The Chesapeake Bay is the largest estuary* in the United States. Its watershed** stretches across more than 64,000 square miles, encompassing parts of six states – Delaware, Maryland, New York, Pennsylvania, Virginia and West Virginia – and the District of Columbia. Its waters provide homes, food and protection for 2,700 species of animals and plants. It also serves as a highway for commerce, a playground, a storehouse of food, and a home for the 13 million people who live in its vast watershed. It is the source of a fish and shellfish industry worth more than $850 million per year.
But in recent years, the Chesapeake has become less able to support the fish and wildlife it once did. Increasing amounts of excess nutrients, sediment, and toxic substances are causing serious problems in the Bay. Studies show alarming declines in fish and wildlife and in the habitat available to them. In spite of cleanup efforts, the health of the Chesapeake Bay remains very poor.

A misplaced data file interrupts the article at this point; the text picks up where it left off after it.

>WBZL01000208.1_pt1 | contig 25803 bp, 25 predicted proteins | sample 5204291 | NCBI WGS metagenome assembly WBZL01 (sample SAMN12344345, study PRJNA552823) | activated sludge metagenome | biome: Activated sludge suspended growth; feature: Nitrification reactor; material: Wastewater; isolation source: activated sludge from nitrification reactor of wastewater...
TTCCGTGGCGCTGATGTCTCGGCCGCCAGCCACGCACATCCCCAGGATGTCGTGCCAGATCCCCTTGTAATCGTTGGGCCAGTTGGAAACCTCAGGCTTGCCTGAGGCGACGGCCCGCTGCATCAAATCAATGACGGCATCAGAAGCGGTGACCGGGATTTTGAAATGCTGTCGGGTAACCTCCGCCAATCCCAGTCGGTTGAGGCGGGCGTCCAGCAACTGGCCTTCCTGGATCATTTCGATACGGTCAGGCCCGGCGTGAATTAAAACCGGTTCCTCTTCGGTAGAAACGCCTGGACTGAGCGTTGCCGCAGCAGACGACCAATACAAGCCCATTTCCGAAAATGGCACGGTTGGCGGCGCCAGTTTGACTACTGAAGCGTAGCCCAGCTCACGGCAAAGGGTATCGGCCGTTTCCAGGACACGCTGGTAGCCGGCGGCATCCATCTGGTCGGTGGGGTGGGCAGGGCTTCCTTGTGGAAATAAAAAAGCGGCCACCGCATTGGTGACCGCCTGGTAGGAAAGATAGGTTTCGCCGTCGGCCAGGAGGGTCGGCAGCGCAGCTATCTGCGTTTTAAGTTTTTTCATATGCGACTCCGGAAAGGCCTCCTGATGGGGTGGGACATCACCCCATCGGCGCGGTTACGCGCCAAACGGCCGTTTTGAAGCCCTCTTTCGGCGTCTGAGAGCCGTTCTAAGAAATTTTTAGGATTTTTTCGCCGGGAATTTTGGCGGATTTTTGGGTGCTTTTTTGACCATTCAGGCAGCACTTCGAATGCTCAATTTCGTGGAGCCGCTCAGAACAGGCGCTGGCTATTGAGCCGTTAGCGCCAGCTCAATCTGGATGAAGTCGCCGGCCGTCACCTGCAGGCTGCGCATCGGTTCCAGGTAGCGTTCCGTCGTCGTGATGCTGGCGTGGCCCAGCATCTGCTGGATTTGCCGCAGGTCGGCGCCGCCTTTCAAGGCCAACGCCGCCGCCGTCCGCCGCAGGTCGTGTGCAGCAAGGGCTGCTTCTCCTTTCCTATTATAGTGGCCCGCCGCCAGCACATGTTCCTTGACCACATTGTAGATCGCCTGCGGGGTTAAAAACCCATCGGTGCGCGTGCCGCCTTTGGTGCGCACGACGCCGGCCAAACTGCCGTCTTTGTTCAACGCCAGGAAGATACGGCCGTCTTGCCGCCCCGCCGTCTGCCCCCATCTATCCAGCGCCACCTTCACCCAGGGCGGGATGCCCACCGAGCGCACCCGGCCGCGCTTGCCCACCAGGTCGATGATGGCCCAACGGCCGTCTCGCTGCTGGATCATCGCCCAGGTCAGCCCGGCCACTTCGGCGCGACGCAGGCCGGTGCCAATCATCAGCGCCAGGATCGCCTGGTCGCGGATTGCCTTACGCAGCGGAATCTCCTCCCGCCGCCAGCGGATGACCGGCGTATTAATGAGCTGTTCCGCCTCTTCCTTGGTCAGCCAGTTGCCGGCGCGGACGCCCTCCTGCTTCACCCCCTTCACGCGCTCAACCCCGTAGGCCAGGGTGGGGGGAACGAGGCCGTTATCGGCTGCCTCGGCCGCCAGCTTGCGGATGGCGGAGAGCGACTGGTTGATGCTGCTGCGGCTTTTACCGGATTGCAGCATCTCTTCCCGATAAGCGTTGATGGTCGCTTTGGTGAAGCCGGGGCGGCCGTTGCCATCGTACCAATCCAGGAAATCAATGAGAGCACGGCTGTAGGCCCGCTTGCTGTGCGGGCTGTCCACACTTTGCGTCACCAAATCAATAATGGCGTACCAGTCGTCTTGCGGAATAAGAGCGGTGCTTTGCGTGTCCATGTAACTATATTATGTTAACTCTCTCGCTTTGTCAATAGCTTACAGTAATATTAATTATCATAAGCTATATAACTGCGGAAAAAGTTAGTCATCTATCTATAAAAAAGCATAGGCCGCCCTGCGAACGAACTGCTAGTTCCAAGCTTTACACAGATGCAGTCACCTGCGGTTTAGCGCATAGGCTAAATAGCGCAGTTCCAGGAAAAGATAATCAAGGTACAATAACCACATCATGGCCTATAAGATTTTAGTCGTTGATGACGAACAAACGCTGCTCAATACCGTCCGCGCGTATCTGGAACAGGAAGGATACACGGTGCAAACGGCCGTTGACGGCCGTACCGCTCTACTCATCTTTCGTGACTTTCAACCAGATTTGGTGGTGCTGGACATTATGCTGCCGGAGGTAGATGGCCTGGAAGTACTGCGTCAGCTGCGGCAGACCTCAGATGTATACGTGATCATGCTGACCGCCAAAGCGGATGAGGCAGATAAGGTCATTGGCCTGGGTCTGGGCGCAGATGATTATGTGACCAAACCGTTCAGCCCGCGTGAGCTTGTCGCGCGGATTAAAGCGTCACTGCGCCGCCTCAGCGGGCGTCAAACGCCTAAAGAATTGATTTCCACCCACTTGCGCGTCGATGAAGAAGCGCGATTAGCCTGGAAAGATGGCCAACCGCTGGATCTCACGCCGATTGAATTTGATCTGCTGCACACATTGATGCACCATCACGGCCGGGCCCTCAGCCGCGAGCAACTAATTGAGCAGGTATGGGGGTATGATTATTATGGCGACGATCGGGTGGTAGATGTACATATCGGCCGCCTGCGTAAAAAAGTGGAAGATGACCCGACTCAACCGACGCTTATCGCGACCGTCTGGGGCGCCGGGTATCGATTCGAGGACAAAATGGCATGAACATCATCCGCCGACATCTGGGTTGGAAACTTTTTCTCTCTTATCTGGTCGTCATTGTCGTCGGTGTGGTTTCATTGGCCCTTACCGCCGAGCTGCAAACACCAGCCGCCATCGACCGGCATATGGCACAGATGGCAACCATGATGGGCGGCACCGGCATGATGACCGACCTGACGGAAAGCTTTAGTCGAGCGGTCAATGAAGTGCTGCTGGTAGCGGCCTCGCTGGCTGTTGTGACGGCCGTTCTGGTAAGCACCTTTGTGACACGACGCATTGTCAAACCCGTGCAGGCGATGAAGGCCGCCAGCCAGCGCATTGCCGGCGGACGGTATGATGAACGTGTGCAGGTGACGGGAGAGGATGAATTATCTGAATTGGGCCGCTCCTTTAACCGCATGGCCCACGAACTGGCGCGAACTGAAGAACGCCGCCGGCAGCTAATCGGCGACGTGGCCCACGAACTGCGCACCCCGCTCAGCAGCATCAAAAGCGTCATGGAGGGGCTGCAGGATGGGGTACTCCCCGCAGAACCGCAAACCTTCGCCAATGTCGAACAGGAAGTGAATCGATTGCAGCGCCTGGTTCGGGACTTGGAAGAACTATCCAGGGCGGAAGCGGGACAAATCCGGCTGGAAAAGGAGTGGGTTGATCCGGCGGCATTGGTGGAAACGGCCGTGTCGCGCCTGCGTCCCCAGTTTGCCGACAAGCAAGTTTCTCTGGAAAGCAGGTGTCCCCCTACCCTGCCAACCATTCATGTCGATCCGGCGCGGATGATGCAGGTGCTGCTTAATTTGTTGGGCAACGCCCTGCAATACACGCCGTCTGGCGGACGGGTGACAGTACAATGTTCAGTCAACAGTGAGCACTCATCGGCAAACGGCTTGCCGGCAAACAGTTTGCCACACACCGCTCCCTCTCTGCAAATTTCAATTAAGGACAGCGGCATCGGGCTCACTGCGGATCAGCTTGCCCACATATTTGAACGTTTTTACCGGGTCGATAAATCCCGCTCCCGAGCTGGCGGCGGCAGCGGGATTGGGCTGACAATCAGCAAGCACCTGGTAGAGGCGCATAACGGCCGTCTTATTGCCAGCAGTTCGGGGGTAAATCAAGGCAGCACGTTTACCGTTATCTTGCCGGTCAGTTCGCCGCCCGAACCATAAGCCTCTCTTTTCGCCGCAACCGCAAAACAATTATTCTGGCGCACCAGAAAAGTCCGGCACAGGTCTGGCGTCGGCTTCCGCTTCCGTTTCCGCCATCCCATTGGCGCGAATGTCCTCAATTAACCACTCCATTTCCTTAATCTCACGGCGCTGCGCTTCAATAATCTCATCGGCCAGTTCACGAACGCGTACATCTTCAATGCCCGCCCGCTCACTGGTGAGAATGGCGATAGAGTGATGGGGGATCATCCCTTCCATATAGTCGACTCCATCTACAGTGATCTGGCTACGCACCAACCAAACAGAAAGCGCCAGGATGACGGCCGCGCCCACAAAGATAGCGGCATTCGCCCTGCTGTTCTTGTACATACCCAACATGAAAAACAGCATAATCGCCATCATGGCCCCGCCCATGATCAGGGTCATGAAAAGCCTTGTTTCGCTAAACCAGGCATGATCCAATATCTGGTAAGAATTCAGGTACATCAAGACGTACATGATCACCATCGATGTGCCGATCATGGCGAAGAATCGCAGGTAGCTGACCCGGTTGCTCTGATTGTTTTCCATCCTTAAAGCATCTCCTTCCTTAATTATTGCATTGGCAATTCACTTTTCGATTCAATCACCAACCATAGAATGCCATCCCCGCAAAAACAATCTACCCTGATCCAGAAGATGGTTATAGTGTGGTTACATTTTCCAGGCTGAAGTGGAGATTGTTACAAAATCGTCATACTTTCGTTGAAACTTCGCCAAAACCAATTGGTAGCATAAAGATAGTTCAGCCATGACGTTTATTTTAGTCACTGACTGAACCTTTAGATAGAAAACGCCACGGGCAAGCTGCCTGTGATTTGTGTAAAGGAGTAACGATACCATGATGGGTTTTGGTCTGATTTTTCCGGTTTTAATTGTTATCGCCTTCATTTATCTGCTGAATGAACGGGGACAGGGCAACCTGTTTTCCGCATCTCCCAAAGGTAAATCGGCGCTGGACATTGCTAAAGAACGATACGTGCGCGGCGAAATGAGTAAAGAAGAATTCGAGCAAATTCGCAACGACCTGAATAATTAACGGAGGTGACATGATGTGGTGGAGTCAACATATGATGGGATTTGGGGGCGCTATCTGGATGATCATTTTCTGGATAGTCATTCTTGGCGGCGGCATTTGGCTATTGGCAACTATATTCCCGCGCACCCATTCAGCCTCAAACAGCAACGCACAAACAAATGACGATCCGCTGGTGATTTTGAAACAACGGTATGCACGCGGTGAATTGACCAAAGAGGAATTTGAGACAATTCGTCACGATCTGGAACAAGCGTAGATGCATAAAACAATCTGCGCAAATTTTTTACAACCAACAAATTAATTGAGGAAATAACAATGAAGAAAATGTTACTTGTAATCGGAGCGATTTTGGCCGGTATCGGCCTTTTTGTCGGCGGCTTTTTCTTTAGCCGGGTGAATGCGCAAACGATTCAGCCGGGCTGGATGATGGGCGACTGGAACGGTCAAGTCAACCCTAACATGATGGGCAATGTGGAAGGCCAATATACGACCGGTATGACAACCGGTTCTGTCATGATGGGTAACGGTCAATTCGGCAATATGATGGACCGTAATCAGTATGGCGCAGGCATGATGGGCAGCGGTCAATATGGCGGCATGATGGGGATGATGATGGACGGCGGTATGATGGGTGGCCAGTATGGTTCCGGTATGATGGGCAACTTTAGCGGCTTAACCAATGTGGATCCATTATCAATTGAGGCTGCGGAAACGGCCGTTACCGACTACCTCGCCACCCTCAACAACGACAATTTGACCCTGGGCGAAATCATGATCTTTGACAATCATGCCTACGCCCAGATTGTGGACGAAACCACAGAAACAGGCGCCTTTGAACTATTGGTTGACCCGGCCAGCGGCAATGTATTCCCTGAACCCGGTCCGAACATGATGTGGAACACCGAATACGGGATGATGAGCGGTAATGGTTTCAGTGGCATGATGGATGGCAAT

What You Can Do
- Wade in: We'll show you how to test the water in your neighborhood streams – they all flow into the Bay! All you need is a net, some boots, and a sharp eye for small bugs.
- Lighten the load: You can take steps at home and around the block to lighten the load of pollution that runs into the Chesapeake Bay.
- Speak out: Sign up for League Action Alerts to speak up for the health of the Bay.
* An estuary is a body of water formed where freshwater from rivers and streams flows into the ocean, mixing with the seawater.
** A watershed is an area of land that drains water, sediment, and dissolved materials to a common outlet.